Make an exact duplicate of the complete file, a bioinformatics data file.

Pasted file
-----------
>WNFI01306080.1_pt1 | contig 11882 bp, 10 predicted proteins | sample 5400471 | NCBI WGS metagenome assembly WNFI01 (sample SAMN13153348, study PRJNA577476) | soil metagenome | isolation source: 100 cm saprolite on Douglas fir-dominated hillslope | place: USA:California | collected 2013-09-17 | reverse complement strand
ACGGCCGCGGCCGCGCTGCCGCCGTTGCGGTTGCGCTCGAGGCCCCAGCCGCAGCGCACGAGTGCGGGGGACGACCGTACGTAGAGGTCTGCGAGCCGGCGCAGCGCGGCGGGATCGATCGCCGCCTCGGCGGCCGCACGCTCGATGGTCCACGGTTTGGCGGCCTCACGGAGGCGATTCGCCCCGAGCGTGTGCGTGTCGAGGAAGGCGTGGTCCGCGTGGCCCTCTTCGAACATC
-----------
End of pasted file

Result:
>WNFI01306080.1_pt1 | contig 11882 bp, 10 predicted proteins | sample 5400471 | NCBI WGS metagenome assembly WNFI01 (sample SAMN13153348, study PRJNA577476) | soil metagenome | isolation source: 100 cm saprolite on Douglas fir-dominated hillslope | place: USA:California | collected 2013-09-17 | reverse complement strand
ACGGCCGCGGCCGCGCTGCCGCCGTTGCGGTTGCGCTCGAGGCCCCAGCCGCAGCGCACGAGTGCGGGGGACGACCGTACGTAGAGGTCTGCGAGCCGGCGCAGCGCGGCGGGATCGATCGCCGCCTCGGCGGCCGCACGCTCGATGGTCCACGGTTTGGCGGCCTCACGGAGGCGATTCGCCCCGAGCGTGTGCGTGTCGAGGAAGGCGTGGTCCGCGTGGCCCTCTTCGAACATC